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Jackson doctor files appeal, alleging unfair trial

April 22, 2013|By Victoria Kim
  • Dr. Conrad Murray sits in court after the jury returned with a guilty verdict in his involuntary manslaughter trial in November 2011.
Dr. Conrad Murray sits in court after the jury returned with a guilty verdict… (Al Seib / Los Angeles Times )

Dr. Conrad Murray’s trial was “fundamentally unfair” because of the publicity surrounding his manslaughter case and the fame of his patient, Michael Jackson, the physician’s attorney wrote in papers filed Monday asking an appellate court to throw out his conviction.

Murray’s attorney contended that prosecutors failed at trial to prove that the cardiologist was responsible for the pop icon’s death. She also contended that the trial judge, Michael Pastor, “displayed a bias” against the doctor. 

Murray was sentenced to a maximum four-year sentence after his 2011 conviction for involuntary manslaughter.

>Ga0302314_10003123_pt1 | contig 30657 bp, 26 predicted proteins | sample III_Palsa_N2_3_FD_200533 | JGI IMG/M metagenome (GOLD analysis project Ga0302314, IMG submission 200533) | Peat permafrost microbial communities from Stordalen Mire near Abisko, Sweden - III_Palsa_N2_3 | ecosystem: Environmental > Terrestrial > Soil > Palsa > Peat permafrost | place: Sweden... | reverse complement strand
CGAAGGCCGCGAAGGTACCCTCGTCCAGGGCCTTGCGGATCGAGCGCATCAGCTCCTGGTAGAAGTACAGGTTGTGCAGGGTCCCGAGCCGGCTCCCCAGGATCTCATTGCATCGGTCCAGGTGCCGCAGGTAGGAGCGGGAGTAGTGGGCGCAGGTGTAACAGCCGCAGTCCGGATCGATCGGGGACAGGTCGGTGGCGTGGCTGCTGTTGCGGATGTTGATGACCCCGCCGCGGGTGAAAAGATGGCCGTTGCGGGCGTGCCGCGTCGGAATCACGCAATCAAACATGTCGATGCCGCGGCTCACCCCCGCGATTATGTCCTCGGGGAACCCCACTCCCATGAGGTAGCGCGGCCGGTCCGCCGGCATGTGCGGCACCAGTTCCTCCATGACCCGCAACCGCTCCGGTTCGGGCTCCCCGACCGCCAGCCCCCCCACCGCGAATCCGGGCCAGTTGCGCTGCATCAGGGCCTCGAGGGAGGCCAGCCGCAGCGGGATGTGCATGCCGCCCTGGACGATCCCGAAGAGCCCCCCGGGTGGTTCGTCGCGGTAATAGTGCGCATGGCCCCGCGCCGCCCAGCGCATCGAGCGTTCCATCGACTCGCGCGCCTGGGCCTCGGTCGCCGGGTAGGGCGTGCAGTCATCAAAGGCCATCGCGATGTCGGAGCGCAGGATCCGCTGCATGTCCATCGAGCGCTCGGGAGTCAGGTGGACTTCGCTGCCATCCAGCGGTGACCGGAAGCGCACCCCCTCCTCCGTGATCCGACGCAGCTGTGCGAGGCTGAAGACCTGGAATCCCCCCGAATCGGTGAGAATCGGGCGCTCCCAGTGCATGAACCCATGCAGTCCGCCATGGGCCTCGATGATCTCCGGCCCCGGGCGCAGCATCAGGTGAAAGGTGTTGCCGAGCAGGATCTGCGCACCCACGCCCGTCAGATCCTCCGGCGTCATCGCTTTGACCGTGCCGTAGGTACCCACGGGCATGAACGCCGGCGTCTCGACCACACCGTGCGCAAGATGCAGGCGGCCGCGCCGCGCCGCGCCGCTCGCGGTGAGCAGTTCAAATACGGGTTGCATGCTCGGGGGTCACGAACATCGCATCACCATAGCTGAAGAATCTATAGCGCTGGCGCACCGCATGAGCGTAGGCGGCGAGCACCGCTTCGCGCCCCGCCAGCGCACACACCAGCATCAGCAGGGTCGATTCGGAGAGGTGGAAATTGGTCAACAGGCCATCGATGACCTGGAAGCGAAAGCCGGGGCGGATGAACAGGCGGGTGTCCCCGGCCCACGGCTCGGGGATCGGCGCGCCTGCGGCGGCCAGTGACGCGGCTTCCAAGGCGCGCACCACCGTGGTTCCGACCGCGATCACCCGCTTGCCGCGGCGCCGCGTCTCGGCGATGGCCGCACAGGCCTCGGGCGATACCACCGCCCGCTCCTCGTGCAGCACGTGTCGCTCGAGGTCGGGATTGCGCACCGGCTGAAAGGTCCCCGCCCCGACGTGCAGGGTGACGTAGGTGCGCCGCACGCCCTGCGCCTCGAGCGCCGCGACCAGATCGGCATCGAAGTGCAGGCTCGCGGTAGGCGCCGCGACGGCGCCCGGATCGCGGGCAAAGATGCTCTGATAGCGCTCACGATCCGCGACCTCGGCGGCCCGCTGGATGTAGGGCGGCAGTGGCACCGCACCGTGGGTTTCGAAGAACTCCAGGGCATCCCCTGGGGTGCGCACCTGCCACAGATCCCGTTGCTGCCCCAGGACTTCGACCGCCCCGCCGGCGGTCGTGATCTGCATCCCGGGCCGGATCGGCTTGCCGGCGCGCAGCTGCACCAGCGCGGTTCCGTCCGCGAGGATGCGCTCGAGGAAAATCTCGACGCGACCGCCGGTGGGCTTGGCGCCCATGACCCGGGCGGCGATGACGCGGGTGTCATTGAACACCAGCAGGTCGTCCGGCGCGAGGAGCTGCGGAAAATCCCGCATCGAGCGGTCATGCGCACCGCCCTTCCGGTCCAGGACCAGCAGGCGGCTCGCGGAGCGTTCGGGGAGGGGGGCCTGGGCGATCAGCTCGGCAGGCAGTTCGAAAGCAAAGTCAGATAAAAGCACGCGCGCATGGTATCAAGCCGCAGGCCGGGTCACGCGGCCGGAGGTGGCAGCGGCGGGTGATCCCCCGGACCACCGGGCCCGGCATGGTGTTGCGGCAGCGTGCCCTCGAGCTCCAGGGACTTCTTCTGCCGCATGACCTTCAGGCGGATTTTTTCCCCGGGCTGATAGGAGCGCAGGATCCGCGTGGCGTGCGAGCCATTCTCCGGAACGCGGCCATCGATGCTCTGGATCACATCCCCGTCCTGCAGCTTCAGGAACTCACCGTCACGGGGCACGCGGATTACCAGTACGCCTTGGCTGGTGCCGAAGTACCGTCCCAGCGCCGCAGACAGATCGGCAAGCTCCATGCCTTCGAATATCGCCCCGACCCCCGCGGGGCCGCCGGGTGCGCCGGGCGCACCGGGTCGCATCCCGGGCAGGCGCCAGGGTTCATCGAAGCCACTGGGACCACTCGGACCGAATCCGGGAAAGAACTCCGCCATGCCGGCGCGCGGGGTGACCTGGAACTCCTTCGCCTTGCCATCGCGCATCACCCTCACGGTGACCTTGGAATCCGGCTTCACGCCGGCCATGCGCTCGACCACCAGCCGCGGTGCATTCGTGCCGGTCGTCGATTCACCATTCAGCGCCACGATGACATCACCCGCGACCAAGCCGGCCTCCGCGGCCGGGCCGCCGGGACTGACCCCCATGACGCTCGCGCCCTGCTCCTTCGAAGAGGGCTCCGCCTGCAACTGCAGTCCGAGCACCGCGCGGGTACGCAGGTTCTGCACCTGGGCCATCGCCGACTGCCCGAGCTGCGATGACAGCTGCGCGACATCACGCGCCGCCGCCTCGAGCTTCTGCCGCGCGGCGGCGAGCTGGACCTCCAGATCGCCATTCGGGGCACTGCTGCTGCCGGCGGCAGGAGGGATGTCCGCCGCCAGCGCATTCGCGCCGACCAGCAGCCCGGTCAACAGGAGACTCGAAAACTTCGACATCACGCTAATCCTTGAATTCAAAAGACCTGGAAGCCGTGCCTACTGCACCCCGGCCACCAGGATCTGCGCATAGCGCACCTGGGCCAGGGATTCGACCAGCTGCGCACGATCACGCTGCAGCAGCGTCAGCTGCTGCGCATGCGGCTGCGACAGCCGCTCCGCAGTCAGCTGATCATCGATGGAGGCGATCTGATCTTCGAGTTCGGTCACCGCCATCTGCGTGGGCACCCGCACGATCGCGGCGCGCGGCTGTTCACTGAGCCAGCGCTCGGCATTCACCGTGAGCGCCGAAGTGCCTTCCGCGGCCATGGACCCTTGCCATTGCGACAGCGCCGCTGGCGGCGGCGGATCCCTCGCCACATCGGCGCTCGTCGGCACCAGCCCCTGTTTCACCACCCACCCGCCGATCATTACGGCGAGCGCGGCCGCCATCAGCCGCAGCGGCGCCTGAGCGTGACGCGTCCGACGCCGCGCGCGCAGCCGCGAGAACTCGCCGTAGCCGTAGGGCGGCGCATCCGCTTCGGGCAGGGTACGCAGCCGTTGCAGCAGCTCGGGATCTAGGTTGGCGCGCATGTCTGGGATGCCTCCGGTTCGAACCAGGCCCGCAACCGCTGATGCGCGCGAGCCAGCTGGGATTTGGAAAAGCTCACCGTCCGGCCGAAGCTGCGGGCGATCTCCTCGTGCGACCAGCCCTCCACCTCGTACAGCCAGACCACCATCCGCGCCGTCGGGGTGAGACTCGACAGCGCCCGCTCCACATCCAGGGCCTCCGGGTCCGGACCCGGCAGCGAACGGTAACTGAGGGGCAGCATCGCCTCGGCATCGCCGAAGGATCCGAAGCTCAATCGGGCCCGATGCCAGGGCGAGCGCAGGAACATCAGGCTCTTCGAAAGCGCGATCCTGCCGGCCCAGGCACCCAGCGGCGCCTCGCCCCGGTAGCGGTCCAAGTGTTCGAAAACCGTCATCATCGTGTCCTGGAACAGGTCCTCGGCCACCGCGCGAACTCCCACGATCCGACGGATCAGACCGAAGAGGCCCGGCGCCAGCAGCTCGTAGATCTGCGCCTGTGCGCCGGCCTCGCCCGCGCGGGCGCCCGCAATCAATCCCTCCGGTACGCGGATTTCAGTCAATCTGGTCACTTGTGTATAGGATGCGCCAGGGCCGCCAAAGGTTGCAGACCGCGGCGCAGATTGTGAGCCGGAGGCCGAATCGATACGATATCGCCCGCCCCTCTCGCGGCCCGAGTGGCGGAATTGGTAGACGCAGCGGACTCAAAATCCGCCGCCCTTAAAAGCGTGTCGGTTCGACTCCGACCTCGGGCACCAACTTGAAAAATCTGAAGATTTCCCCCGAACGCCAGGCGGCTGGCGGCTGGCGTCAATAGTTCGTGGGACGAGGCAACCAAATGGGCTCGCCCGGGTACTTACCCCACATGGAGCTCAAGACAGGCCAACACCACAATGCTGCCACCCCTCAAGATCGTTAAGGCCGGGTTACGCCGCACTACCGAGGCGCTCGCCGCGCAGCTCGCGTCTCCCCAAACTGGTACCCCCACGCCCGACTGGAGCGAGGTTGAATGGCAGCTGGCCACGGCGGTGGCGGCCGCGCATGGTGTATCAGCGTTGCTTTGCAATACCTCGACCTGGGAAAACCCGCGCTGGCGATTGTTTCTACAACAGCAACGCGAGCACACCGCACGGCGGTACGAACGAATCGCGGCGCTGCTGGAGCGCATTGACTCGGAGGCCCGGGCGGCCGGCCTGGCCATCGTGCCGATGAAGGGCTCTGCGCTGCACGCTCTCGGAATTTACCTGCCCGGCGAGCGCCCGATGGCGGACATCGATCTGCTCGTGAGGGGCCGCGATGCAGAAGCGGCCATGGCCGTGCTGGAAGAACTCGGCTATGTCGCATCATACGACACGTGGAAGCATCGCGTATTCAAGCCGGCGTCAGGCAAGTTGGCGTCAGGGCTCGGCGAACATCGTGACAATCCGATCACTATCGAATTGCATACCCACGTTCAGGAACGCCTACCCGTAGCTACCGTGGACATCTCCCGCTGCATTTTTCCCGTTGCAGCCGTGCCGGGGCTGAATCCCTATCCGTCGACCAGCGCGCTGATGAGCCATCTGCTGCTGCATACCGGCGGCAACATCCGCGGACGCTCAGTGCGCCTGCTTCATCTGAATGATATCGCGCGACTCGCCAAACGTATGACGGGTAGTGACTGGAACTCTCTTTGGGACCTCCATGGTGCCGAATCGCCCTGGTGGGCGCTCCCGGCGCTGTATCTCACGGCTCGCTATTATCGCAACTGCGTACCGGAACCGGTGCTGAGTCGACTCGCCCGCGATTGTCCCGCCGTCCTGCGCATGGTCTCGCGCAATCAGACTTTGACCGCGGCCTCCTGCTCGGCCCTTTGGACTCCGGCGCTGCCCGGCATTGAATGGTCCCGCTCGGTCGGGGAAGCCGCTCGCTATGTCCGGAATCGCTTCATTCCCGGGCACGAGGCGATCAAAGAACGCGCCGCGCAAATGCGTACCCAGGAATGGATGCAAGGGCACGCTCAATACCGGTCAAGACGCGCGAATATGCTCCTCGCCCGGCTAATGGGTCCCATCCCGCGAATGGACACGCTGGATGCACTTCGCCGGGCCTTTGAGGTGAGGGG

The appellate attorney, Valerie Wass, argued in her 231-page brief that Jackson probably injected himself with the surgical anesthetic that led to his death and that the judge should have allowed Murray’s defense to present evidence of the pop star's dire finances.

“In more ways than one, Jackson was a desperate man,” she wrote. “Based on his desperate financial state, combined with his physiological problems, Jackson may have acted recklessly and/or irrationally on June 25th by self-injecting.”

Wass wrote that jurors could not possibly have been shielded from the overwhelming media coverage of the seven-week trial. She noted that witnesses gave media interviews during trial and that there was even a “Michael Jackson Doctor Trial” smartphone application.

She accused Pastor of sentencing Murray to a harsher term than he deserved because the case was high-profile.

“It appears that due to the publicity surrounding the case, and the fact the victim was one of the most famous people in the world, the court was trying to make an example out of appellant,” she wrote.

Murray is due to be released in October under state sentencing guidelines.

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Twitter: @vicjkim

victoria.kim@latimes.com

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